Very yummy. We both had the vegetarian tasting menu with the wine pairing. At first, I did think it seemed funny to see only a tiny bit of wine poured for each course but I really think that that was enough, especially because each of the courses was a "tasting" size. They also brought out a plate of onion/cheese kulcha but given the amount of food we were eating, it was almost overkill but that didn't stop us from having it... (Here's something funny: in the middle of our meal, a table of 3 guys was seated next to us and we listened to them agonizing about how many dishes to order and what
  9. jaynesb


    Hooray!!! My husband and I are going to Devi tonight to celebrate our wedding anniversary. I've been really looking forward to eating there and each time I've been in the city lately, we've been in a rush to go to a show or see people or some other thing so all my husband has been hearing for months is that I want to go Devi....tonight's the night....hooray! (I ate once at Amma a very long time ago and met Suvir. This was while I was a lurker/visitor on eGullet. Suvir was so gracious. He encouraged me to register and participate in the discussion forums and said that he was sure that I would
  10. We had 27 (almost half were kids, aged 4-11) for Shavuot. This might be the largest group I've ever had for a full meal. I've got a good-sized kitchen but it wasn't designed for doing actual cooking. (The single 24"-convection oven makes almost everything into a logistical challenge.) The house is almost back to normal. I'd hoped to be outside but folks were wilting so we stuck with the air conditioning. grape juice/wine/challah humus and eggplant dips (Sabra from Costco) veggies (cukes, carrots, peppers), chips, and crackers for dipping/munching marinated chickpea salad taboulli marinated mo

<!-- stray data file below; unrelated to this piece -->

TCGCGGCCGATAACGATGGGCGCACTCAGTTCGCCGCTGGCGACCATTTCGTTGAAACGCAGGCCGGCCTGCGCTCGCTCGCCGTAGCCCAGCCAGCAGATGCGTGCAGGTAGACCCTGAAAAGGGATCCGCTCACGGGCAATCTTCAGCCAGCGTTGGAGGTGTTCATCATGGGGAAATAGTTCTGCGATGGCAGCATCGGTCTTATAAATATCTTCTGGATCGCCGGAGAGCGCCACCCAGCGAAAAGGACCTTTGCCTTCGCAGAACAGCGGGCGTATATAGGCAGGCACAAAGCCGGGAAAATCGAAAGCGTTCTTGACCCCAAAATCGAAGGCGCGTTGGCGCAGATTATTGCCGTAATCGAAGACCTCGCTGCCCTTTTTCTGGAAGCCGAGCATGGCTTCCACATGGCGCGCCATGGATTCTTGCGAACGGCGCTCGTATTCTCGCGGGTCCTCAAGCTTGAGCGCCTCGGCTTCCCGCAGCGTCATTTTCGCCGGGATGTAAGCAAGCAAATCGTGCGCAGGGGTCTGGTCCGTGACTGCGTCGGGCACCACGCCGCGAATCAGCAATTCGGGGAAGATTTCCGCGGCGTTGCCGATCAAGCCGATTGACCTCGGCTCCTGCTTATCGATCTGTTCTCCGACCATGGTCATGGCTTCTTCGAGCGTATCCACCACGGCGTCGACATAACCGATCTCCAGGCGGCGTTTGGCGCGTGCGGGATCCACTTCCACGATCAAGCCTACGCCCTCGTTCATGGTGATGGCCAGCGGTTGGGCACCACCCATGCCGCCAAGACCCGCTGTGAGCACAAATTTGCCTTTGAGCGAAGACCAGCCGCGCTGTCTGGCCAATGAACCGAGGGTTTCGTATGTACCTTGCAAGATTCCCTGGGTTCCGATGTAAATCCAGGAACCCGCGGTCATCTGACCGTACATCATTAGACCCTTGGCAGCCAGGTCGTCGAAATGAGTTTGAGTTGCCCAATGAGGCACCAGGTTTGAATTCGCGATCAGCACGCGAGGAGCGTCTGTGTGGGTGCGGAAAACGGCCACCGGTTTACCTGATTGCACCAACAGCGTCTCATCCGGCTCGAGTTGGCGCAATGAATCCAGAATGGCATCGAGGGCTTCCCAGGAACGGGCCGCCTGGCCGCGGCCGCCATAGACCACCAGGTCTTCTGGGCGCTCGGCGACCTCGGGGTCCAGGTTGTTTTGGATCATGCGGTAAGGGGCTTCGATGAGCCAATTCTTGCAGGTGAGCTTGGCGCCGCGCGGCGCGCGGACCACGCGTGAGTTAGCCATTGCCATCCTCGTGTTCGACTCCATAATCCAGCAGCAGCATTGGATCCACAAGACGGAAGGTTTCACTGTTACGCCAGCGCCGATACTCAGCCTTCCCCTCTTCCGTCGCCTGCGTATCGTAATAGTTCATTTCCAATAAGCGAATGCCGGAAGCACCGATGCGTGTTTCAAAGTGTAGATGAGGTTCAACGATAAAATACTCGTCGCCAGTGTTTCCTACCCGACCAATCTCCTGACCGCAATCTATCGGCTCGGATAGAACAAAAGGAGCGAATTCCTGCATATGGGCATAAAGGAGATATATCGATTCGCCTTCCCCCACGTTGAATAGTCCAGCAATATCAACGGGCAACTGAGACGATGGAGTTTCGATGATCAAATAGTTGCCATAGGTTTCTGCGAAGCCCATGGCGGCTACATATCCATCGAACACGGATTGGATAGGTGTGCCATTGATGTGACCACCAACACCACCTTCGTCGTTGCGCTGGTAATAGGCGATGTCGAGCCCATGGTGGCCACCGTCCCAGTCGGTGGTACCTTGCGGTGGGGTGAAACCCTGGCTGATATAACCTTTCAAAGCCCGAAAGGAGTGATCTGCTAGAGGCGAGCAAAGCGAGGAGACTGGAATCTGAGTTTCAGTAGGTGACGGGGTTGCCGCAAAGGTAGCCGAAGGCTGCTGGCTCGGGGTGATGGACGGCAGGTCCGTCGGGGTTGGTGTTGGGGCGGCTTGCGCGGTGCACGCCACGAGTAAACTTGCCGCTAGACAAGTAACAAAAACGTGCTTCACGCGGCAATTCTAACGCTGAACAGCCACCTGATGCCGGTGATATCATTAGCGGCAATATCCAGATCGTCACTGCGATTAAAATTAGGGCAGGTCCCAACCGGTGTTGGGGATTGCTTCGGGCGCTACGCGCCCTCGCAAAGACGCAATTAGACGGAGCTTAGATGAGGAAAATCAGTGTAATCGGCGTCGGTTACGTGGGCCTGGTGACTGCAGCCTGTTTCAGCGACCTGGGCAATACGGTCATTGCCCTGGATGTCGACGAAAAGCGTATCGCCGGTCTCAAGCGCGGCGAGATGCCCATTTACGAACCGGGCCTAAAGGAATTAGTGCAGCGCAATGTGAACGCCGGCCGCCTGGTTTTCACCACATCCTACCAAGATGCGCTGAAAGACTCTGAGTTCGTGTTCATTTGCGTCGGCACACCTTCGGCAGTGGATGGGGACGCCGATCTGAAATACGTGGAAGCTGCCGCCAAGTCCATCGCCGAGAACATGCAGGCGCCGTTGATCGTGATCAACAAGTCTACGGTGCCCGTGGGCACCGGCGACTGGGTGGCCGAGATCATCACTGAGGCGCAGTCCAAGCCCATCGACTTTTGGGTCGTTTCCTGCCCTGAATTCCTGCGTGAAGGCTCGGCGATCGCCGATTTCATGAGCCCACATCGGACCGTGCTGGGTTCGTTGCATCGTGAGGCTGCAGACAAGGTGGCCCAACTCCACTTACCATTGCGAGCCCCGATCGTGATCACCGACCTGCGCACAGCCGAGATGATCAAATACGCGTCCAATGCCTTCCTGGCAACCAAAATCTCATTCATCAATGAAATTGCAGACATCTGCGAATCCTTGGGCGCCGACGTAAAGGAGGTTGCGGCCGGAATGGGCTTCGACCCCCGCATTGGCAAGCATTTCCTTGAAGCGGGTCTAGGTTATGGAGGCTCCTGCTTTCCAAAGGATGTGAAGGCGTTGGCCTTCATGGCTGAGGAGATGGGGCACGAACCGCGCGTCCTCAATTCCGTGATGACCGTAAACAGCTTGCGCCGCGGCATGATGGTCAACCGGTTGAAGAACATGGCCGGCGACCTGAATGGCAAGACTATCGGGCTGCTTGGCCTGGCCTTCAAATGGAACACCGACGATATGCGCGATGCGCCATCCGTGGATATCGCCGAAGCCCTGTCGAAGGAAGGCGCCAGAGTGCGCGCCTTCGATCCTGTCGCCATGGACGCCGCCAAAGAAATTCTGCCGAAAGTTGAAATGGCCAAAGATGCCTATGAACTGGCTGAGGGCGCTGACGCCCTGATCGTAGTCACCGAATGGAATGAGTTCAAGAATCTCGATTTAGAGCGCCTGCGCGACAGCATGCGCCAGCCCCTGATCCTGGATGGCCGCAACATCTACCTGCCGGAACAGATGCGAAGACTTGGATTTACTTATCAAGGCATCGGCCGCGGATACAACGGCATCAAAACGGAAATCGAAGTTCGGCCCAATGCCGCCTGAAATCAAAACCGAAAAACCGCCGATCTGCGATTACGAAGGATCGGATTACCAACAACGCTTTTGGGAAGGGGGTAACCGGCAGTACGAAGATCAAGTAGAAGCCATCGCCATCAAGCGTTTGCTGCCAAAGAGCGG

11. Bloviatrix, That tart crust with thyme sounds good. Can you share it? jayne
  12. IMHO, cooktops are not for serious cooking. If you want to be able to abuse the equipment -- and if you're not going to do so, there's no need to buy at the DCS level of the market anyway -- it shouldn't be attached to a piece of Corian. ← Fat Guy, was your comment specific to gas ranges/cooktops? I've got electric only, am starting to think about a kitchen remodel and was considering putting in a cooktop and a double wall oven. But after your comment, should I be considering an electric range plus a single wall oven? (My current range is a 24-inch Miele convection that can't hold most sta
  13. Here's a question. I'm starting to start to think about a kitchen remodel. My neighborhood has no gas service. (People who want gas ranges get tank deliveries of some kind of gas but we really don't want to go that route.) I've searched for induction in eGullet and saw comments going back to 2002. One of them indicated that induction is good if you are cooking up a lot of things in a liquid, like pasta or blanching veggies. I'd want to be cooking a variety of things. The cookware issue isn't a big deal for me. I've been looking to replace some of my 20-year old pots and pans that I never love
  14. Which Medrich brownie recipe? I was toying with a making a batch as well, but I loaded up on Syrian pastries at Mansoura yesterday so I figured it would be overkill. ← I usually make the one called Michael's Fudge Brownies from "Chocolate and the Art of Low-Fat Desserts." My family and friends always appreciate the idea that they're eating something that's "not as fattening as it could be" and these are also fudgy without being really too rich. One of these days, I will try some of her other brownie recipes. Do you have a favorite? The double batch probably won't last the weekend. We had
  15. We've also got strawberries but my bunch wouldn't go near them unless they are plain.... oh, well. Bloviatrix, your meal sounds yummy. We're having swiss chard lasagna, a favorite for my children. They helped me wash and separate the chard stems from the leaves. They're also helping with some of the assembly. Not much time left. Some sauteed mushrooms as a side dish. Also with the strawberries, (but not too close to them 'coz they can't touch!) some brownies (from an Alice Medrich recipe) Shabbat Shalom everyone. jayne